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Chapters 60 and 61
Elizabeth writes to Mrs. Gardiner informing her about her engagement and thanking her for giving the details about Lydia’s affair. Mr. Bennet writes to Mr. Collins asking him to console Lady Catherine since Elizabeth is going to marry Darcy; the woman is outraged at the news. Miss Bingley writes a phony letter to Jane on how elated she is at the news of the engagements of both Jane and Elizabeth. In contrast, Darcy’s sister writes a long loving letter to Elizabeth; her happiness is heartfelt.
Even though Mrs. Bennett is delighted to have her oldest three daughters married, she still does not become sensible. Jane and Bingley decide to live in Derbyshire, rather than Netherfield, in order to avoid being too close to Mrs. Bennet. Kitty spends time a lot of time with her two oldest sisters and their husbands. Mary is content to sit at home. Elizabeth and Georgiana get along very well, and the latter improves under the care of her devoted and sensible sister-in-law.
Wickham and Lydia are incorrigible; they beg Elizabeth for favors, but she politely refuses. Miss Bingley is totally crushed that Darcy has not married her; in order not to lose contact with him, she visits Pemberley and dons a pseudo-affection for the couple. Lady Catherine is bitter about the marriage and writes an abusive letter to Darcy. For some time after this there is no communication between them, until Elizabeth prevails on Darcy to forgive his aunt. They are on very intimate terms with the Gardiners. Both Darcy and Elizabeth are fond of the couple who were accidentally instrumental in uniting them.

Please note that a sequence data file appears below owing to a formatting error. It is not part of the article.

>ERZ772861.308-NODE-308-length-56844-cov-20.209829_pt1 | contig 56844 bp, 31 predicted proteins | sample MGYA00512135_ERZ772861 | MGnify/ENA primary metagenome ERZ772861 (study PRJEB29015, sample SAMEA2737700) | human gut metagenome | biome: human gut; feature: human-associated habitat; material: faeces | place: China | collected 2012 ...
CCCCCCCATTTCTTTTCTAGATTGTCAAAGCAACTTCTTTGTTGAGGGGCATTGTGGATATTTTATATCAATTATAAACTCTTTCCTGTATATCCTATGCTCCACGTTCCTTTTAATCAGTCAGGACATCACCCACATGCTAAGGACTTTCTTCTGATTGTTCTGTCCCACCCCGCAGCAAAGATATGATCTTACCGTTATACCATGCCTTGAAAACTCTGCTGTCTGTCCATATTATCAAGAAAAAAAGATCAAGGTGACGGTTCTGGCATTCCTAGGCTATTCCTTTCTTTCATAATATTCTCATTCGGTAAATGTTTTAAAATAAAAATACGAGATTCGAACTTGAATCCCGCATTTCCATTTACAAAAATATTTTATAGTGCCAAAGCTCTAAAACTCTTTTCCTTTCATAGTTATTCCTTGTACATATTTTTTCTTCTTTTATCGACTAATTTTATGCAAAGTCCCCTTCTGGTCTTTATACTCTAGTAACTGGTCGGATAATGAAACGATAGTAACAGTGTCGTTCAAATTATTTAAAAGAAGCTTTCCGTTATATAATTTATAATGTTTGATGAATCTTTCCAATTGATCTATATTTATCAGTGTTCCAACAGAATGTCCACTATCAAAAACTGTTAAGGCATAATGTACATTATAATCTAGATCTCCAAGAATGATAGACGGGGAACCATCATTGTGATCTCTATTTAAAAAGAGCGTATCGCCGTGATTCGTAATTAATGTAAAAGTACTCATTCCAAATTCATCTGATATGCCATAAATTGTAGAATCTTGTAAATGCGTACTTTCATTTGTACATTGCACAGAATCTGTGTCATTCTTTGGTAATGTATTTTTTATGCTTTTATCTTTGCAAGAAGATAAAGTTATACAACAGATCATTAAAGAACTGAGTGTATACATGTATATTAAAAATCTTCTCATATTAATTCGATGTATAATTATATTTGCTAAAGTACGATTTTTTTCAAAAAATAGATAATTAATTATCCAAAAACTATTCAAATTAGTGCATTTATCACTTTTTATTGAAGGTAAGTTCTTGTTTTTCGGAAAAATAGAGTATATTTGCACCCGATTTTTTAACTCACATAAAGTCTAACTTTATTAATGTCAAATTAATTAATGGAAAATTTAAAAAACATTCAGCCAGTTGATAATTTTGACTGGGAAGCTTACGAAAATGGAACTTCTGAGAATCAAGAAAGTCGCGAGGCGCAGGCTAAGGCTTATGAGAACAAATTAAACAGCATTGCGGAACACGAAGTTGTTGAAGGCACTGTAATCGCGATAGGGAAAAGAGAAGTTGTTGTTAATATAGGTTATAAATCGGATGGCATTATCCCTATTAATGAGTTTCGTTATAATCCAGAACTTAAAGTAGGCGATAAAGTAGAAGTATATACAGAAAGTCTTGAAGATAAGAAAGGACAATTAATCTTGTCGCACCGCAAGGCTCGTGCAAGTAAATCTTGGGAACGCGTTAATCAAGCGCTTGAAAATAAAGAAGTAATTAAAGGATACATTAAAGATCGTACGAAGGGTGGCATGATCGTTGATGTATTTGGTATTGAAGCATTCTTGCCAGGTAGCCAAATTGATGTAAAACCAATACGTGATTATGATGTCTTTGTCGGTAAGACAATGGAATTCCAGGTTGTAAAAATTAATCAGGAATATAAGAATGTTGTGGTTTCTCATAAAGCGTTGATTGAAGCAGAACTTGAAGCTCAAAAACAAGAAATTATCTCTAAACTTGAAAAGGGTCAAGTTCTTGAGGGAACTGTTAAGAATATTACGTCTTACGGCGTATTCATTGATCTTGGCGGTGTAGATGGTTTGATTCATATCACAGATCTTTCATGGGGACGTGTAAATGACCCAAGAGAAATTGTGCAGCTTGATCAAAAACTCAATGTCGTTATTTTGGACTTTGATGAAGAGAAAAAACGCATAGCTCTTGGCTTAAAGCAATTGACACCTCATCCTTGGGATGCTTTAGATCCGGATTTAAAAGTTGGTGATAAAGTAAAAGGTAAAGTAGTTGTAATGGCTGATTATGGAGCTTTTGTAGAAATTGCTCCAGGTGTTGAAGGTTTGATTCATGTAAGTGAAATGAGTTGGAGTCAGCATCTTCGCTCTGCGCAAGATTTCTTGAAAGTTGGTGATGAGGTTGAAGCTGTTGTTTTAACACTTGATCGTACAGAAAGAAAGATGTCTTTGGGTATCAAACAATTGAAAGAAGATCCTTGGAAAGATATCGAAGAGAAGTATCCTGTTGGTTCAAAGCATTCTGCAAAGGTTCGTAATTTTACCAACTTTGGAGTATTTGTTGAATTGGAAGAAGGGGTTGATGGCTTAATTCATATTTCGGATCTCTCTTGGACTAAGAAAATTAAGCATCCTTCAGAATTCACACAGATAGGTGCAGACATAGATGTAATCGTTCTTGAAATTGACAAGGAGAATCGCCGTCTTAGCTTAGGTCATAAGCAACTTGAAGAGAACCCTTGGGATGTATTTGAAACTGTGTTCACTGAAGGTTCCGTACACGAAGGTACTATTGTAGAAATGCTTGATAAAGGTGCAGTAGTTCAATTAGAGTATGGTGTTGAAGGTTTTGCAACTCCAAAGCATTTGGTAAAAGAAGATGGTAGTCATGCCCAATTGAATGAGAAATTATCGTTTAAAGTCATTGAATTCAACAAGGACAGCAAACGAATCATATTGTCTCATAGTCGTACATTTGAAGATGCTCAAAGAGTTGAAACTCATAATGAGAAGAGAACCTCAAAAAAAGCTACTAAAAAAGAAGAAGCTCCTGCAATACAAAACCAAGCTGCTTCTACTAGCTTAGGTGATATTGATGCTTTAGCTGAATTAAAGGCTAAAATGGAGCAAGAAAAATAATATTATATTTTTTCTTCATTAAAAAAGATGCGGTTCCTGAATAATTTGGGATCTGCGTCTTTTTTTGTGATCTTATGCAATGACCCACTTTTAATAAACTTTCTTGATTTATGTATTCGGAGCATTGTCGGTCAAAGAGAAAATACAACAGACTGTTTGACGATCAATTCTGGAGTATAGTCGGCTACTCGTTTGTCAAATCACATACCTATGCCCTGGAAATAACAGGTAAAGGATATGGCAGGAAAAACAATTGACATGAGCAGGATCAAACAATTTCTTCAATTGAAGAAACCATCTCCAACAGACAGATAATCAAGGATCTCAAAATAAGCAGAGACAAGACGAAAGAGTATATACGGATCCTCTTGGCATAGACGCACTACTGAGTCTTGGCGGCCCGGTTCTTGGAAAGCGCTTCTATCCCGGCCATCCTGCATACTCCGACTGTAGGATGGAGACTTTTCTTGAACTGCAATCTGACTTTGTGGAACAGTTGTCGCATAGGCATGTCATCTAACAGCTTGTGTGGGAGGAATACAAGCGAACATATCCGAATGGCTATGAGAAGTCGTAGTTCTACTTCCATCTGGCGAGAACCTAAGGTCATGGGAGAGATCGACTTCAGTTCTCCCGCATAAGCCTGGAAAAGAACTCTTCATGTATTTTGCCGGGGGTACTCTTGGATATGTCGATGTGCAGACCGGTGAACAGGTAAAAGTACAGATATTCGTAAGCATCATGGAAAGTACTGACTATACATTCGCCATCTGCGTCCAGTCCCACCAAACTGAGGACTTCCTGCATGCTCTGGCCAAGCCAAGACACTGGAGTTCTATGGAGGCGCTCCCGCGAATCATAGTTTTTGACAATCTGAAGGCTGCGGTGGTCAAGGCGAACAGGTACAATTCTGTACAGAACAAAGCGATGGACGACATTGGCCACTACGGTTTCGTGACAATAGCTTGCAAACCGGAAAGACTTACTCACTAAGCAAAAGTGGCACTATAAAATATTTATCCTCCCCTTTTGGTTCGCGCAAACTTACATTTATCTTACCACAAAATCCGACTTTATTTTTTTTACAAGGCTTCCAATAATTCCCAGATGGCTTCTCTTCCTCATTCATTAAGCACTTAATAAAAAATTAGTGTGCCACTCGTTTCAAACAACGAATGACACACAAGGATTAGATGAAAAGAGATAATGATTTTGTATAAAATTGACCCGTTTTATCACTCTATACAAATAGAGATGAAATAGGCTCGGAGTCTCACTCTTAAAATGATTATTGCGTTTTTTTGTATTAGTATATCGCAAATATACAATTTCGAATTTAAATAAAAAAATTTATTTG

The final chapter shows ties up the plot with Jane Austen making sure that there are no loose ends in the novel. The reader is provided with information about all the key characters, with the relationship of Elizabeth and Darcy being highlighted. Elizabeth, established at Pemberley, gets along well with her sister-in-law. Kitty is delighted to visit with her older two married sisters; it is a welcome break from the Bennet household. Even though Mrs. Bennet wish has come true, with her three oldest daughters married, she is still the crude and insensible character she was at the beginning of the novel. In contrast, Elizabeth is greatly changed, having lost her pride and her prejudice.